Winter Paralympics 2022, are you ready?
This quadrennial event is ready to take place in Beijing this year. It will commence on Friday the 4th to the 13th of March. Channel 4 is where you can tune in to watch the games.
Some Interesting Facts about the Paralympics
The Winter Paralympics debuted in Sweden in 1976, 16 years after the Summer Paralympics started and 80 years after the first modern Olympic games were held.
The United States has the most Paralympic medals to its name, 2,598, of which 919 are gold. The country that has won the most Winter Paralympic medals is Austria, and they’ve won a total of 332 medals, of which 104 were gold.
The mascot for the Winter Paralympic games is a cartoon version of a Chinese lantern, and the design encompasses traditional Chinese paper cutting and Ruyi ornaments. The name of this mascot is Shuey (snow), Rhon (to include, to tolerate), Rhon (to melt, to fuse), 雪容融.The design of the character and name promotes inclusion with the aim of increasing communication between world cultures and the inclusion of people with disabilities.
There are Six Terms to Segment the Athletes:
The classification within the Paralympics can help keep the competition fair and safe as sports can be dangerous. The six segments are as follows:
- Cerebral Palsy
- Intellectual Disability
- Vision Impaired
There are Six Winter Paralympic Sports
Most Winter Paralympic sports are broken down by disability with two main categories; vision impairments and physical impairments.
The Olympics have 15 winter sports, and the Paralympics have 6, and these sports are divided into 2 categories, snow sports and ice sports. Ice sports are played in mixed teams, meaning both men and women compete simultaneously.
The latest of these winter paralympic sports to be sanctioned by the IPC is Snowboarding, first introduced at the Sochi Paralympic Winter Games 2014.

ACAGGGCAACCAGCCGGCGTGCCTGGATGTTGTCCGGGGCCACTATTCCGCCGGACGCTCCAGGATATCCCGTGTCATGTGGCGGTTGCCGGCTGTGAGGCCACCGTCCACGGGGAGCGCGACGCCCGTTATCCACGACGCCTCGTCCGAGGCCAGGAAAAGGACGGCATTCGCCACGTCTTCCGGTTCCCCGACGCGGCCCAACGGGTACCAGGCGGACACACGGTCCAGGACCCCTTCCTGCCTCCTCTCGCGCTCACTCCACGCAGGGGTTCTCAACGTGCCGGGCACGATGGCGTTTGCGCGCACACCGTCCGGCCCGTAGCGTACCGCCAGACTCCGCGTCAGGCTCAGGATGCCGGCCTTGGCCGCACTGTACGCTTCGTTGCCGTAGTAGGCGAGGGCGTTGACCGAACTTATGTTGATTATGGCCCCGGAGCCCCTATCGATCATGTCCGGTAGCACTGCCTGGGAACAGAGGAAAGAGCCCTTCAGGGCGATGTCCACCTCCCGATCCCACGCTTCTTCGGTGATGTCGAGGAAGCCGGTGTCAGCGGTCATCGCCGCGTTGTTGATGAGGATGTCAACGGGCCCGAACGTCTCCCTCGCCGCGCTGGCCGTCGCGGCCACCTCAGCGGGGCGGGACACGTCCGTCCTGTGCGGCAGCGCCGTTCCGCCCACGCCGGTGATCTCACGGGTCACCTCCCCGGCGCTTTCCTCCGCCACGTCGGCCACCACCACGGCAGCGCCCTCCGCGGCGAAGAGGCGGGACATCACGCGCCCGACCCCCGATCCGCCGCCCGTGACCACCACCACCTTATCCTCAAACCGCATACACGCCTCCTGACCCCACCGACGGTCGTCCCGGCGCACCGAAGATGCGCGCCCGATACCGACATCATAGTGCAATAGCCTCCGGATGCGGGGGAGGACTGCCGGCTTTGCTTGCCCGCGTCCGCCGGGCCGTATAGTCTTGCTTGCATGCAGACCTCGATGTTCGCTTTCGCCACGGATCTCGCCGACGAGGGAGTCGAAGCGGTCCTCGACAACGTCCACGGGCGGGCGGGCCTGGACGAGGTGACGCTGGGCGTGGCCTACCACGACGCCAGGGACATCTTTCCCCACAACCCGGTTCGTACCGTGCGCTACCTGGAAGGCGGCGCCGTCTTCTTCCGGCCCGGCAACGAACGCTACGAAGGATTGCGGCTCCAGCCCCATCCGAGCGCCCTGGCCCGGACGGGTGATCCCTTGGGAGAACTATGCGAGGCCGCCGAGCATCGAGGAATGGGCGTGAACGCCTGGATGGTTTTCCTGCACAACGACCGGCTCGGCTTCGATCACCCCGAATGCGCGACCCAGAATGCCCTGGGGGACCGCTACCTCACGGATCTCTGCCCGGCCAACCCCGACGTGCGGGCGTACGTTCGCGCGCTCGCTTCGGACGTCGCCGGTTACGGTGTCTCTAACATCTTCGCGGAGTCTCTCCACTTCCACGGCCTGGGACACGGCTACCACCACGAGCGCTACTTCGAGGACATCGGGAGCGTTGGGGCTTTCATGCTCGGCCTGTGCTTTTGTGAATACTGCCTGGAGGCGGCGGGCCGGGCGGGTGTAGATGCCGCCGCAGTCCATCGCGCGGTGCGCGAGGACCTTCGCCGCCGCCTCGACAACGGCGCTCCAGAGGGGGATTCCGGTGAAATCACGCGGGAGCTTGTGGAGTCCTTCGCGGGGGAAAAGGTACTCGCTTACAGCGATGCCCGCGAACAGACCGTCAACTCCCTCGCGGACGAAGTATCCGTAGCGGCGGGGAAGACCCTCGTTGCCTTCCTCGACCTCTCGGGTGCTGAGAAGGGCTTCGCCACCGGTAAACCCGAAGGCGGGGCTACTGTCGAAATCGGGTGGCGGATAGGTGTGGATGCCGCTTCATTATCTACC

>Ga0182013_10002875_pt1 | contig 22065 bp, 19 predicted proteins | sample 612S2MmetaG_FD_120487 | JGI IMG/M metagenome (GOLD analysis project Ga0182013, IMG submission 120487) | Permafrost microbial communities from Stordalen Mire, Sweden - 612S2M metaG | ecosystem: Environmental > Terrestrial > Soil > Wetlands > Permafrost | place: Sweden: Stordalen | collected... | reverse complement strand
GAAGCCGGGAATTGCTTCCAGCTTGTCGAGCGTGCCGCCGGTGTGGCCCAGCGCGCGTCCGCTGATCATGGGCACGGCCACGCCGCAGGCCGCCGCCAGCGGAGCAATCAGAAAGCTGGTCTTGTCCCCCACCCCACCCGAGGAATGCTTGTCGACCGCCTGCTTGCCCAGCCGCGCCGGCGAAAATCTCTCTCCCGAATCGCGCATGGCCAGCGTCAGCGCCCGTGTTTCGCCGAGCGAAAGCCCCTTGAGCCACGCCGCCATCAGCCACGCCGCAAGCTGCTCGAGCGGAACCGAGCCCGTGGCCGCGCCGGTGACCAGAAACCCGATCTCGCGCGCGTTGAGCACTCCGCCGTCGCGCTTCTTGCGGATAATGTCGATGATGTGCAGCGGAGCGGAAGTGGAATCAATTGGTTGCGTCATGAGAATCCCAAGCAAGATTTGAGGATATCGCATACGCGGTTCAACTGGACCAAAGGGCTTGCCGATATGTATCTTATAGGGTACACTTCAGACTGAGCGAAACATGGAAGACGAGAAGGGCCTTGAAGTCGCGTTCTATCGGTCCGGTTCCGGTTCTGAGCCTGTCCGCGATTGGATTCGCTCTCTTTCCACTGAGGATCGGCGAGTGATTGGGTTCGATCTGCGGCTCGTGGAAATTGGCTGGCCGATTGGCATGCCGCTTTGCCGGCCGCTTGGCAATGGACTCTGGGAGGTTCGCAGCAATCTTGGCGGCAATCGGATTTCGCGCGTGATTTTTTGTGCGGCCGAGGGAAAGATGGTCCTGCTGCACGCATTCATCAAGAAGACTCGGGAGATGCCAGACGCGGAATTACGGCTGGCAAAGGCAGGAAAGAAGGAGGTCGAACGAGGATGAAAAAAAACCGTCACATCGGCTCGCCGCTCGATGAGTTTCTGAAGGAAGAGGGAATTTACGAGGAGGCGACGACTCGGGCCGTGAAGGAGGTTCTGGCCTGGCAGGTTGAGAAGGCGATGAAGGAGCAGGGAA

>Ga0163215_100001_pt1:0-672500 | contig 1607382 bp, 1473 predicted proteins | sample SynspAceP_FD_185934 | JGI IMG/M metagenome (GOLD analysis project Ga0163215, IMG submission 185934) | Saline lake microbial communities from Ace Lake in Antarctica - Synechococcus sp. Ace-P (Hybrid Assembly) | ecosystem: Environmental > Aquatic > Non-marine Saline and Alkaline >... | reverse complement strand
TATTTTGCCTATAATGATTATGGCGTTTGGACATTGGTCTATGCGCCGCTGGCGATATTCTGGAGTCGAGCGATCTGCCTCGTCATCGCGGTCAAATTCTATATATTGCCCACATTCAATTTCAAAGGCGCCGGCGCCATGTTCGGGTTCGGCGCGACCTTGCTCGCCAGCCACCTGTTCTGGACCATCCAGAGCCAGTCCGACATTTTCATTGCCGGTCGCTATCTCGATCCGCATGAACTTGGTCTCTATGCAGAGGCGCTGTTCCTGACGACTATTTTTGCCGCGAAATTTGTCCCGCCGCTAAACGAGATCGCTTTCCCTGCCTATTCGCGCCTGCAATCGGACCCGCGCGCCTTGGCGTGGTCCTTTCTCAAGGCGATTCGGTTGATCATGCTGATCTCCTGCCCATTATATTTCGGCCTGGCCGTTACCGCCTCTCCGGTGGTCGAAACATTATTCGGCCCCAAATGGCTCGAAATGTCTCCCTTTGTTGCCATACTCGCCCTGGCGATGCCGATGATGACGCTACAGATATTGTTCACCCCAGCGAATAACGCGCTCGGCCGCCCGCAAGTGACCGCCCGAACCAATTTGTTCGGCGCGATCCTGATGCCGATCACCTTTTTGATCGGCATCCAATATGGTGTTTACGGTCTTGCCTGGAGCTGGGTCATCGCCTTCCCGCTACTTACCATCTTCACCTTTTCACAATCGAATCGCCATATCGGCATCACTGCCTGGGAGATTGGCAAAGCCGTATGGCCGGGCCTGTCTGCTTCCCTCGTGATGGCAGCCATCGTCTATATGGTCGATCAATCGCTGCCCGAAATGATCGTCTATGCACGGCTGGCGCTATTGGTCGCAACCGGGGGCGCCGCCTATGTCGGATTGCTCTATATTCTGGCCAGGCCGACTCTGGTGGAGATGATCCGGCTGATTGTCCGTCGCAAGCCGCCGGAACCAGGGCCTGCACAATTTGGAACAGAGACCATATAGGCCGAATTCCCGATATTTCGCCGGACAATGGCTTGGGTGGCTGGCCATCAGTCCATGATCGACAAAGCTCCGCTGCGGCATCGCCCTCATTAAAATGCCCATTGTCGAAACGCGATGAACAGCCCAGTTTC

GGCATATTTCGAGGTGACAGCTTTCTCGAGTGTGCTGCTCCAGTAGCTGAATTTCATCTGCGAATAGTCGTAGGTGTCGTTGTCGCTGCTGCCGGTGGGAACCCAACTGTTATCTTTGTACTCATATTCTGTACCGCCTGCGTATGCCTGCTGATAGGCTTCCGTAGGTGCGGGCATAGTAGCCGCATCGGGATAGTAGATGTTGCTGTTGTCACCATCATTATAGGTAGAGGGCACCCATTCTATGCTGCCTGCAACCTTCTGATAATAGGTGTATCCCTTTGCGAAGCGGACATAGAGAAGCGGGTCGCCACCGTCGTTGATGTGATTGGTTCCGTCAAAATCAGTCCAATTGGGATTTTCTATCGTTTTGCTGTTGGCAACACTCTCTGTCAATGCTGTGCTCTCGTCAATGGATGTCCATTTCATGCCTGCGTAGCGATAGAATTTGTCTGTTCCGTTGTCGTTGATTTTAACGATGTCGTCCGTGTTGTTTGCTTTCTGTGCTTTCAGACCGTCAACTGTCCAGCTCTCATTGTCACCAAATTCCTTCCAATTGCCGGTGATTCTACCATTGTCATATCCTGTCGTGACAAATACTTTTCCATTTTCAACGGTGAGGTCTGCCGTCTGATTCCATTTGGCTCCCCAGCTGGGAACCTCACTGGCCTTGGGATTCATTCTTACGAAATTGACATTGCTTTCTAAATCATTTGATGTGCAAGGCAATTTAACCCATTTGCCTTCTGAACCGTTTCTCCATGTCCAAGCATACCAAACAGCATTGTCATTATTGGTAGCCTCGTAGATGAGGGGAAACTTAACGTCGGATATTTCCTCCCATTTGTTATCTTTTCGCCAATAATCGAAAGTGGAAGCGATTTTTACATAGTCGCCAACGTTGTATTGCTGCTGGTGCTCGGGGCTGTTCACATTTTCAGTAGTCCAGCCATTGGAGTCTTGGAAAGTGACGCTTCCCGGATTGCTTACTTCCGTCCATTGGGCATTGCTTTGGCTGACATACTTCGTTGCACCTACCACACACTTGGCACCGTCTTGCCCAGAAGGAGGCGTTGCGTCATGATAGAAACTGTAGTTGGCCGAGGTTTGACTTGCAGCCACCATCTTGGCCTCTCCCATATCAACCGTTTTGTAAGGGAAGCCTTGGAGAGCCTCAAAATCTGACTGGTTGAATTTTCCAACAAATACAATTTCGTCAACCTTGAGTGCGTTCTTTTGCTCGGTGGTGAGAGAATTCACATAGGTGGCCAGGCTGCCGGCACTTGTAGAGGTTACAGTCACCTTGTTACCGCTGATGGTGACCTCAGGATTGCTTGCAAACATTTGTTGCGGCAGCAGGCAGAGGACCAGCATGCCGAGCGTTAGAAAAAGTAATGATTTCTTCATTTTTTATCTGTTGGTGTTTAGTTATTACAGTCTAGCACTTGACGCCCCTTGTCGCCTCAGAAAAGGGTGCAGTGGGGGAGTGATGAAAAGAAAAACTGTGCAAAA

In the UK, there are over 50 ice rinks, of which many offer disability assistance to help those with disabilities learn and take up the sport. The UK is certainly making an effort to make snow sports accessible, and it’s thanks to trainers getting additional training to support those with disabilities and the advancements in technology and adaptive equipment.
The Paralympics gets praise for its inclusivity, and rightly so; however, disabled women have only recently been allowed to compete in Para Ice Hockey (2010).
Let’s Explore Some of the Adaptations to these Sports
Sports can be dangerous and challenging, so having adapted equipment to ensure that you are safe and perform at peak performance leads to success. There are many ways to make sports accessible. We are taking a look at how you can adapt preexisting equipment and accessories to make sports more accessible to persons with disabilities.
How to Make Sports More Accessible with Tenura Products
Let’s look at ways Tenura products can help disabled people participate in sports and adapt their equipment for better results and comfort.
Taking On And Off Your Snow Boots
For many snow sports, you will require snow boots, and they can be tricky to take on and off, so we suggest you use a Tenura non-slip floor mat to help. Place the snow boot onto the floor mat to keep it in place whilst you put on the boots. Floor mats help with mobility and increased grip.
Drying Out Your Equipment
Snow melts and causes wet puddles, but thanks to the lattice structure of Tenura non-slip fabric, your equipment will be able to dry out above the water. You can place your boots or skis upon the fabric to help dry and air them out.
CupCaps to Prevent Spillages
If you have had plenty of practice at your snow sport, you may be able to take a drink on the go, and we suggest you use a Tenura CupCap to ensure your drinks container is spillproof.
Adapting your equipment to be more disability-friendly can help when it comes to participating and taking up hobbies in sports. If you have any more ideas, you would like to share. You can do so via our socials (Facebook, Twitter, Instagram, and LinkedIn).